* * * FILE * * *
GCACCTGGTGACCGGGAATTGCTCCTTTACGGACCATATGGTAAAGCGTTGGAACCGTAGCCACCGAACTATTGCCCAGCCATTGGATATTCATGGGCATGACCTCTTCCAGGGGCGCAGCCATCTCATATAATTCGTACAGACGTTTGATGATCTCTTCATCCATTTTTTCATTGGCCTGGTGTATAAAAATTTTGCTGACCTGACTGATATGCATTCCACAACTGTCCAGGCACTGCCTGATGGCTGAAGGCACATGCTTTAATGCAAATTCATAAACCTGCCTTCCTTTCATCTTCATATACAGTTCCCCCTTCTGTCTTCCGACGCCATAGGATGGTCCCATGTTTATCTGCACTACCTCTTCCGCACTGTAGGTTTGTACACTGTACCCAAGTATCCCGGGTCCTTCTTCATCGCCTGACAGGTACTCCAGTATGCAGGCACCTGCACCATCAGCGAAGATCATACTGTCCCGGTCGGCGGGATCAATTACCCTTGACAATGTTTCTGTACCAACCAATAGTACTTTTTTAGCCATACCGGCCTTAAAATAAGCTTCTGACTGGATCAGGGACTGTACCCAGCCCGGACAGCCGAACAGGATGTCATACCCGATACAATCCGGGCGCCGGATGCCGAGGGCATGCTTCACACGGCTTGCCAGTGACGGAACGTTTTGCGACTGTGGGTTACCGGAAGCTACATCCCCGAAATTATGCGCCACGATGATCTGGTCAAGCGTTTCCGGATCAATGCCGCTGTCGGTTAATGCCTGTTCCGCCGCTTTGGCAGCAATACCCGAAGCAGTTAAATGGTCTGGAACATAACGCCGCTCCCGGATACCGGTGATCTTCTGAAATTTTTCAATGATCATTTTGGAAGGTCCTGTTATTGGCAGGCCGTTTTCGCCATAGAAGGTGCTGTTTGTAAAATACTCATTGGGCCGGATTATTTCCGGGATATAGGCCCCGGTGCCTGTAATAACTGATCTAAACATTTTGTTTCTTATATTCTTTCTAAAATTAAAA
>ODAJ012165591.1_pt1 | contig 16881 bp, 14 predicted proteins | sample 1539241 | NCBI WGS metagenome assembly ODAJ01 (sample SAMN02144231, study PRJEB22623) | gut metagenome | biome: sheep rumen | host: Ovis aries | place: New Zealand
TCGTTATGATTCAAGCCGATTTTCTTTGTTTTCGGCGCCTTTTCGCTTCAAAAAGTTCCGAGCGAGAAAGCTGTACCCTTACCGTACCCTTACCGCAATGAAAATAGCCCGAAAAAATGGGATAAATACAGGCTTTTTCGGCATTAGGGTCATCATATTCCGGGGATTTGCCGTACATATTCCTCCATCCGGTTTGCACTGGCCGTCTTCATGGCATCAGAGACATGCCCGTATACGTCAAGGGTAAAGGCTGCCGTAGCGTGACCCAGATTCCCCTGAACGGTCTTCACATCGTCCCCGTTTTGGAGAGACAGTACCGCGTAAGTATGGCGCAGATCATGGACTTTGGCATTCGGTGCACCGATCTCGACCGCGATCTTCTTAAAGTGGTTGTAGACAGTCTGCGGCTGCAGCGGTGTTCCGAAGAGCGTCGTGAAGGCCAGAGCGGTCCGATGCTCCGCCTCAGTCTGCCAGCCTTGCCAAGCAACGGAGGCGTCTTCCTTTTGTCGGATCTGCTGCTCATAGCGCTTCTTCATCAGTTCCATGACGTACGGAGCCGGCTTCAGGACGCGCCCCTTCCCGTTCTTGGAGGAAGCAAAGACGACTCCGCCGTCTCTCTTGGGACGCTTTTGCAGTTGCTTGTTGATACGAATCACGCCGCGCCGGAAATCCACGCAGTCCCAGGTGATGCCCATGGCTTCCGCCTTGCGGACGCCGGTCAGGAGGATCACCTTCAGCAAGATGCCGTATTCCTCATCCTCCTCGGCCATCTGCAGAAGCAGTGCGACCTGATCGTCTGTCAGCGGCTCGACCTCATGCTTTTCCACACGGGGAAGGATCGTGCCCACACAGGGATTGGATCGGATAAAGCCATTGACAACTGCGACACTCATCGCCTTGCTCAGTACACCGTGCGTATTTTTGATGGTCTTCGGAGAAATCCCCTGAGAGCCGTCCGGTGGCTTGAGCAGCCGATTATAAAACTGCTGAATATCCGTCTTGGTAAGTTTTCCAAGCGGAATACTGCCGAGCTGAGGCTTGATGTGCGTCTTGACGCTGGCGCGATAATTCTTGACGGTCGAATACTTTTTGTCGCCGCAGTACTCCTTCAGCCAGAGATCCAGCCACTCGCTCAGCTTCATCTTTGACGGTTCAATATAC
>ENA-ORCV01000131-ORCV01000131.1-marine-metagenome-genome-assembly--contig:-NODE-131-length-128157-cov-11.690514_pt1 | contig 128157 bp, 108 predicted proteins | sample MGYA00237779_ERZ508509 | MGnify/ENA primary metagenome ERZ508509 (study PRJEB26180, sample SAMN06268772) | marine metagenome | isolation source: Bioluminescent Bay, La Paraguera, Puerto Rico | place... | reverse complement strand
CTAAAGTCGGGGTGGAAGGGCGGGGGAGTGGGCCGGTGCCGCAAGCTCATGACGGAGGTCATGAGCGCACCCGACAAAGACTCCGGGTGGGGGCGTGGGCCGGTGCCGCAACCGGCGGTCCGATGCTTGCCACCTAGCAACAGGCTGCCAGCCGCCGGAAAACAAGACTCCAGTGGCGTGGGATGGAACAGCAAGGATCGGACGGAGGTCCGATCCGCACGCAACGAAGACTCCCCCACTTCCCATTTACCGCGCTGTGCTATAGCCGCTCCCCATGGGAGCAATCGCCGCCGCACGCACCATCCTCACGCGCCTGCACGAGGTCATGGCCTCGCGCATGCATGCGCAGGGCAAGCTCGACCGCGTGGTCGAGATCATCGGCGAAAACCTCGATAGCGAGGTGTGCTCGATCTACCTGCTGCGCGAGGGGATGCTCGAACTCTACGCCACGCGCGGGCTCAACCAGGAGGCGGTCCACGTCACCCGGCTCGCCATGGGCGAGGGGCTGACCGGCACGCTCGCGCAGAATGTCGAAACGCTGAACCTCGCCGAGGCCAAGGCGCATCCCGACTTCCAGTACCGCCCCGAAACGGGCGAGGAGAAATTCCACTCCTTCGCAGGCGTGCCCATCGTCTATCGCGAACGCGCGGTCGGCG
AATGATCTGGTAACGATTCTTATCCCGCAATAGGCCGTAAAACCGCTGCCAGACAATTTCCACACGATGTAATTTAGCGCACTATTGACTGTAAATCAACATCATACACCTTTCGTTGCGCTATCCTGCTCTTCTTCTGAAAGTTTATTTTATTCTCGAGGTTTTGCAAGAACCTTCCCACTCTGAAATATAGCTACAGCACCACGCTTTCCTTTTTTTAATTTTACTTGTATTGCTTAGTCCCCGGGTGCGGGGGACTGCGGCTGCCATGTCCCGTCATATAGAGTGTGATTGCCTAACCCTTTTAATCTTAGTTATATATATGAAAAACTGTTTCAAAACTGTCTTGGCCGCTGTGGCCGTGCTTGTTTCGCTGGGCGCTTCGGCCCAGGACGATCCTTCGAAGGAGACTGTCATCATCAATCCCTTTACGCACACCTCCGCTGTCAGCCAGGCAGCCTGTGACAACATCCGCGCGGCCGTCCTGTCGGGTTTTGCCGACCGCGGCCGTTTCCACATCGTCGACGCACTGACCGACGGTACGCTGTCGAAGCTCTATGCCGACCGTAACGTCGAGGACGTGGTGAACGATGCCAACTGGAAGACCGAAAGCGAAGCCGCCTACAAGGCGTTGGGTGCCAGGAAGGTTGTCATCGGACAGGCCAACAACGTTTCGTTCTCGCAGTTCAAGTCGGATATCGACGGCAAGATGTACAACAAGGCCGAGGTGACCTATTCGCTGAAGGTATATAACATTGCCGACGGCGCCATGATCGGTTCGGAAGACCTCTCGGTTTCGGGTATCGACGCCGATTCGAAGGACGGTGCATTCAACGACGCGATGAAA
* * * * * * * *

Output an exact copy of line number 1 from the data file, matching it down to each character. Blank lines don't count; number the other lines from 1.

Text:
GCACCTGGTGACCGGGAATTGCTCCTTTACGGACCATATGGTAAAGCGTTGGAACCGTAGCCACCGAACTATTGCCCAGCCATTGGATATTCATGGGCATGACCTCTTCCAGGGGCGCAGCCATCTCATATAATTCGTACAGACGTTTGATGATCTCTTCATCCATTTTTTCATTGGCCTGGTGTATAAAAATTTTGCTGACCTGACTGATATGCATTCCACAACTGTCCAGGCACTGCCTGATGGCTGAAGGCACATGCTTTAATGCAAATTCATAAACCTGCCTTCCTTTCATCTTCATATACAGTTCCCCCTTCTGTCTTCCGACGCCATAGGATGGTCCCATGTTTATCTGCACTACCTCTTCCGCACTGTAGGTTTGTACACTGTACCCAAGTATCCCGGGTCCTTCTTCATCGCCTGACAGGTACTCCAGTATGCAGGCACCTGCACCATCAGCGAAGATCATACTGTCCCGGTCGGCGGGATCAATTACCCTTGACAATGTTTCTGTACCAACCAATAGTACTTTTTTAGCCATACCGGCCTTAAAATAAGCTTCTGACTGGATCAGGGACTGTACCCAGCCCGGACAGCCGAACAGGATGTCATACCCGATACAATCCGGGCGCCGGATGCCGAGGGCATGCTTCACACGGCTTGCCAGTGACGGAACGTTTTGCGACTGTGGGTTACCGGAAGCTACATCCCCGAAATTATGCGCCACGATGATCTGGTCAAGCGTTTCCGGATCAATGCCGCTGTCGGTTAATGCCTGTTCCGCCGCTTTGGCAGCAATACCCGAAGCAGTTAAATGGTCTGGAACATAACGCCGCTCCCGGATACCGGTGATCTTCTGAAATTTTTCAATGATCATTTTGGAAGGTCCTGTTATTGGCAGGCCGTTTTCGCCATAGAAGGTGCTGTTTGTAAAATACTCATTGGGCCGGATTATTTCCGGGATATAGGCCCCGGTGCCTGTAATAACTGATCTAAACATTTTGTTTCTTATATTCTTTCTAAAATTAAAA